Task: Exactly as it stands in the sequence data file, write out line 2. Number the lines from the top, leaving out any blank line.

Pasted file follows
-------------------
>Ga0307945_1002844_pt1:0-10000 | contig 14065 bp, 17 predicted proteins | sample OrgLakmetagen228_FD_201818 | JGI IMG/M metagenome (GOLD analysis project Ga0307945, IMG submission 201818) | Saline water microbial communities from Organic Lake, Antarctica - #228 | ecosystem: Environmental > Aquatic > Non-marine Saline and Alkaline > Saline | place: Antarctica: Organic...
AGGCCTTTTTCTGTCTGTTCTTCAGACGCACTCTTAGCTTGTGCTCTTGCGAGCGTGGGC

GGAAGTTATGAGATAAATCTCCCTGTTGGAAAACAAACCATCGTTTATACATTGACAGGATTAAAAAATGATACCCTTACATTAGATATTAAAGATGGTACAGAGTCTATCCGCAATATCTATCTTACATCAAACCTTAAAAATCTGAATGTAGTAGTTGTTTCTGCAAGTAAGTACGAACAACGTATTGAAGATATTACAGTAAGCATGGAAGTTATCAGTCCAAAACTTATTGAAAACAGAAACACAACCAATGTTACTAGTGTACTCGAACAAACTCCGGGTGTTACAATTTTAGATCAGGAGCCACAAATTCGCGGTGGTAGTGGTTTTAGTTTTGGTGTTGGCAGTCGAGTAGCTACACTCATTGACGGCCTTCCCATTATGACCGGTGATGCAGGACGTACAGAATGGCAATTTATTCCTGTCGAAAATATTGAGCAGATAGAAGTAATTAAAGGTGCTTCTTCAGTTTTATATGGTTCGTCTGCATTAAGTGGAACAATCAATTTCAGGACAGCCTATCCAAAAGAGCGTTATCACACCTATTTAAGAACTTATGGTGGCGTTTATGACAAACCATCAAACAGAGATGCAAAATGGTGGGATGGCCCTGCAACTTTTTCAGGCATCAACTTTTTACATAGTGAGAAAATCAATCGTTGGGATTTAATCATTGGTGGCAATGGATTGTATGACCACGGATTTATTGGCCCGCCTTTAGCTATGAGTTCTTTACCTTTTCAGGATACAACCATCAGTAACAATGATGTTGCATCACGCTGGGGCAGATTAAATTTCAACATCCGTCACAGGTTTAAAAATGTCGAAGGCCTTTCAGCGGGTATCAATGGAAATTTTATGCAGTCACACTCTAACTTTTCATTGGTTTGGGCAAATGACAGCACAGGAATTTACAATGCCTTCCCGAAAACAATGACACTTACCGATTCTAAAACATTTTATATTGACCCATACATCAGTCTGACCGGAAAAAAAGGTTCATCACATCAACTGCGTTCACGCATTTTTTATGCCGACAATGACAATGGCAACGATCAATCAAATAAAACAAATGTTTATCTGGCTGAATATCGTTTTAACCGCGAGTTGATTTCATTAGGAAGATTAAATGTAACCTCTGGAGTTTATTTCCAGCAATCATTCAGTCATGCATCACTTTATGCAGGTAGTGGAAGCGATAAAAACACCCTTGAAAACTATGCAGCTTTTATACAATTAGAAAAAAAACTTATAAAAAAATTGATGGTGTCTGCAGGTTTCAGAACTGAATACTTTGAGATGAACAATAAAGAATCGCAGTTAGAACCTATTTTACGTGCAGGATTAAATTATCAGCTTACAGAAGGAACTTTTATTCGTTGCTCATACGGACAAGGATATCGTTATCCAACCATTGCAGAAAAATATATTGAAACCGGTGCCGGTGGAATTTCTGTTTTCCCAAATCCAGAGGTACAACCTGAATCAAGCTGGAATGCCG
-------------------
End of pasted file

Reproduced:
AGGCCTTTTTCTGTCTGTTCTTCAGACGCACTCTTAGCTTGTGCTCTTGCGAGCGTGGGC